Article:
“The problem in Wisconsin is not folks sitting on the sidelines,” said Rep. Greta Neubauer (D-Racine), the Assembly minority leader, at a Democratic press conference before the floor session. “And we need to address our workforce challenges by recruiting and retaining workers for long-term success. We need to make meaningful investments in affordable child care, housing, transportation, and other supports like paid family leave, to ensure Wisconsin has a healthy, thriving workforce.”
While debate took place with every measure, the talking points and the arguments tended to recycle from one bill to the next on both sides.
Democrats repeatedly called on Republicans to address the need for affordable child care, highlighting Evers’ budget provision to spend $340 million for better child care worker wages and to offset tuition costs for parents.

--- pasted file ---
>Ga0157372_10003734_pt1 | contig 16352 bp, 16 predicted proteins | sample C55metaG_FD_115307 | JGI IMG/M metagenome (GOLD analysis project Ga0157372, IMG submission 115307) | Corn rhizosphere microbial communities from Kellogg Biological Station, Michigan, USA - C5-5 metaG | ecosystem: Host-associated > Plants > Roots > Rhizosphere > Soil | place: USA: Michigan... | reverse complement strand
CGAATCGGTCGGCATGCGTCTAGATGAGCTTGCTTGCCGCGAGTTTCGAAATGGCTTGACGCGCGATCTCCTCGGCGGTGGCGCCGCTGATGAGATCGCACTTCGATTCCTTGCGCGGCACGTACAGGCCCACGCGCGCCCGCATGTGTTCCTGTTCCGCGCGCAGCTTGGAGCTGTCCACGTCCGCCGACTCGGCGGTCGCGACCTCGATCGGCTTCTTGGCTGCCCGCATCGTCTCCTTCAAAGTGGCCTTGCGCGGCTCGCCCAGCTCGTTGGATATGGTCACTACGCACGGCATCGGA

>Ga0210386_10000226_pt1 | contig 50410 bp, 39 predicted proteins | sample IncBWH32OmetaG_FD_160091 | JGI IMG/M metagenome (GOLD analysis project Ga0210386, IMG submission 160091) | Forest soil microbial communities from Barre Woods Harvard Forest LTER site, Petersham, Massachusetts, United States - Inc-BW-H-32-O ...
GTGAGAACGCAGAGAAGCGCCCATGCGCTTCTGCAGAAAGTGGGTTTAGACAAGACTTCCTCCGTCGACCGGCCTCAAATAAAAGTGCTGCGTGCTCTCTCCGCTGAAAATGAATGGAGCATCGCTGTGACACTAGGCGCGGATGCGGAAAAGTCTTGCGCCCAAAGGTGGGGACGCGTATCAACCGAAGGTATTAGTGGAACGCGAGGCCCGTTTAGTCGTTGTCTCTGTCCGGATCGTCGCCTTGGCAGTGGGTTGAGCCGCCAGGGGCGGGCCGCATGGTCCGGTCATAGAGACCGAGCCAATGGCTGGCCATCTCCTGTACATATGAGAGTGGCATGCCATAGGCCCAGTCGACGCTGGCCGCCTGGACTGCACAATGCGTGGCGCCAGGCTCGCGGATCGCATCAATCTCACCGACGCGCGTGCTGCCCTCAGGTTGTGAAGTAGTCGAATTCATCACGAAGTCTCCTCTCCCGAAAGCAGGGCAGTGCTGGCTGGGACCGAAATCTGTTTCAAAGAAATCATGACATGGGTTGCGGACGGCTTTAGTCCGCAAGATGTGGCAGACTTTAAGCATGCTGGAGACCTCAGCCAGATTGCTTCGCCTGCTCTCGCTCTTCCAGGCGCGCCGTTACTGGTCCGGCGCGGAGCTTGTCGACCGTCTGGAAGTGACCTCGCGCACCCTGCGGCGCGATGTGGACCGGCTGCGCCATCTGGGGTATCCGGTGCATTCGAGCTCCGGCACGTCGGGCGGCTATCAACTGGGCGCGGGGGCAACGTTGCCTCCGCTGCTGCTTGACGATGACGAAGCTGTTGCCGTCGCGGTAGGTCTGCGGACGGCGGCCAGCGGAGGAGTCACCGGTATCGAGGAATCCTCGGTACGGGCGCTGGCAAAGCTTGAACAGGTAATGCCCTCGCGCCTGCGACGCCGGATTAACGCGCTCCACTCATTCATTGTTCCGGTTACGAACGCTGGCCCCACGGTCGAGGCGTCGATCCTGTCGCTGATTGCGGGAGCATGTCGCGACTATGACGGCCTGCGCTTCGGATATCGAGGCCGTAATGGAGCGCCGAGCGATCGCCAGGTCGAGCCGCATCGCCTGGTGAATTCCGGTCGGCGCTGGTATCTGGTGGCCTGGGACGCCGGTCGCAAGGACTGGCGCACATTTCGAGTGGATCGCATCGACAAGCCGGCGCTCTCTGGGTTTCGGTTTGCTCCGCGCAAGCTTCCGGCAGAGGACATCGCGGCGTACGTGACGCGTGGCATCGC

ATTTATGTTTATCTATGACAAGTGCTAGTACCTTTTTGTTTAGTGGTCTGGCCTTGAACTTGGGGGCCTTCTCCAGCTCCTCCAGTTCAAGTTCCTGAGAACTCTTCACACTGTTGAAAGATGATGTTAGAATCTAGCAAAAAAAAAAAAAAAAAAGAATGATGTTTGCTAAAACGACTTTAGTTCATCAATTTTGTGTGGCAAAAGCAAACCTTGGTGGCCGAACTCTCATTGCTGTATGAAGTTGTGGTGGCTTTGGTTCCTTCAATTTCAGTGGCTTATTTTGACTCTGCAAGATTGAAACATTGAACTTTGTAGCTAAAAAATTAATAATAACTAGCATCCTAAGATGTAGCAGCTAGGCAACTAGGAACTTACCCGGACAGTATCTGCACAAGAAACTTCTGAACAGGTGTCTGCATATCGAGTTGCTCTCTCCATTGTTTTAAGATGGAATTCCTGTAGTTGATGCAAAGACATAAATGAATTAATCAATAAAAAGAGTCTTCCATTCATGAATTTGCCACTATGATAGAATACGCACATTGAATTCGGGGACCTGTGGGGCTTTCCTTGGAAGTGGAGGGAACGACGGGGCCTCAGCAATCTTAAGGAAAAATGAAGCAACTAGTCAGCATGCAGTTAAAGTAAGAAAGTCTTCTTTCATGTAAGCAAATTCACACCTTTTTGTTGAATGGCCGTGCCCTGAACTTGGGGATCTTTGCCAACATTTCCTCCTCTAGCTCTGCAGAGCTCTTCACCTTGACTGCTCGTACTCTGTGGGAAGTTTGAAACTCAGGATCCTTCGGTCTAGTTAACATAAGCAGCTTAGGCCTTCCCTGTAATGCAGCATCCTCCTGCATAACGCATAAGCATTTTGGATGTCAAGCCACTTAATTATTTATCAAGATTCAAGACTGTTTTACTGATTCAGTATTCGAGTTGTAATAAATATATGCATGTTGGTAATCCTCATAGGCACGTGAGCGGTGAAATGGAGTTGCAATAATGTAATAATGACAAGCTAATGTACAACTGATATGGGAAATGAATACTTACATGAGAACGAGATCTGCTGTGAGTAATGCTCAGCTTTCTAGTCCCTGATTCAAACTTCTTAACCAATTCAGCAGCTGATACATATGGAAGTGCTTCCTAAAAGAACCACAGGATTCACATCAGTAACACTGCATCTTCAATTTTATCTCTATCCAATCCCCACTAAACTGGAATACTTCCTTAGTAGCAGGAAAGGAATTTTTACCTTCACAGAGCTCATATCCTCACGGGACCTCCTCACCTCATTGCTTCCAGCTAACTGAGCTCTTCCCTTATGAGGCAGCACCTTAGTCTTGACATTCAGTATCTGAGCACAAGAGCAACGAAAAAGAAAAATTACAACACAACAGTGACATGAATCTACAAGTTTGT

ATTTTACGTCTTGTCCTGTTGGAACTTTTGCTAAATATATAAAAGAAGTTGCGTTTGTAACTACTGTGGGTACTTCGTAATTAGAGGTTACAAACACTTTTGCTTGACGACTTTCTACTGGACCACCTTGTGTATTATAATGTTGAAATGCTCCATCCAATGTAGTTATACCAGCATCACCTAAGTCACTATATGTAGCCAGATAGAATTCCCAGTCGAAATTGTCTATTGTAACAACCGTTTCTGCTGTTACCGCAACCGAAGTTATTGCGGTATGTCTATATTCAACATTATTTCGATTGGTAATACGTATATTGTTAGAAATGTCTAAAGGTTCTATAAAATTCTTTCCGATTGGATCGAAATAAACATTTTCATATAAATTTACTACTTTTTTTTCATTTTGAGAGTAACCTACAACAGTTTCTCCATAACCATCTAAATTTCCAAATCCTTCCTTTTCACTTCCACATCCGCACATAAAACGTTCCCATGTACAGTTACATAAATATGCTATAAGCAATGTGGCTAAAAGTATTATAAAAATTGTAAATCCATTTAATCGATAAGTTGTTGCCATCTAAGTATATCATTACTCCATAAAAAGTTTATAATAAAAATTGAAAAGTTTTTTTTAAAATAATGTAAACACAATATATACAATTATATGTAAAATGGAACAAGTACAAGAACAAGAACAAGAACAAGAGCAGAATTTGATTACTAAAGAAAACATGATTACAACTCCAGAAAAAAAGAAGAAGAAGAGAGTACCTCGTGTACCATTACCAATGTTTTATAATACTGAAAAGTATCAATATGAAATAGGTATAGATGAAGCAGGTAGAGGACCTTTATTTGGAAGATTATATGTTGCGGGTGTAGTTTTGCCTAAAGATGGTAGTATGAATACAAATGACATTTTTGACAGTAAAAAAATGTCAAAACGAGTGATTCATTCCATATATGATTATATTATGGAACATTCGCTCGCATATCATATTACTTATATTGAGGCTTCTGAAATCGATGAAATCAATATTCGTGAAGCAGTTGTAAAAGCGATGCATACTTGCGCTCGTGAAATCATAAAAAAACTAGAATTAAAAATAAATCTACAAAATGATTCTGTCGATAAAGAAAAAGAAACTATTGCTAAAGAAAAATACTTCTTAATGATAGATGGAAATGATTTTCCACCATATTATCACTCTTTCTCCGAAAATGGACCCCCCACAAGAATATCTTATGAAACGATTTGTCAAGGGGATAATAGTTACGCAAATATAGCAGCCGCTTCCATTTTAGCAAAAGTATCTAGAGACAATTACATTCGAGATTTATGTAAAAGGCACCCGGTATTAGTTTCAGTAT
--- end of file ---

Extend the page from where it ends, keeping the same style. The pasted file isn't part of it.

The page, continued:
They also mentioned the failure of Wisconsin to expand Medicaid under the Affordable Care Act, something Evers has attempted repeatedly and been rebuffed by the Republicans.
Republicans continued to suggest that some people have stayed out of the job market thanks to benefits programs, notwithstanding the state’s 2.5% unemployment rate.
And GOP lawmakers repeatedly referred back to the April 4 advisory referendum in which 79% of Wisconsin voters answered “yes” to the question, “Shall able-bodied, childless adults be required to look for work in order to receive taxpayer-funded welfare benefits?”
At an Assembly Republican press conference before the session, Speaker Robin Vos (R-Rochester) tied that vote to a favorite catch-phrase of Evers, who vetoed previous versions of several of the bills that were on the floor Tuesday.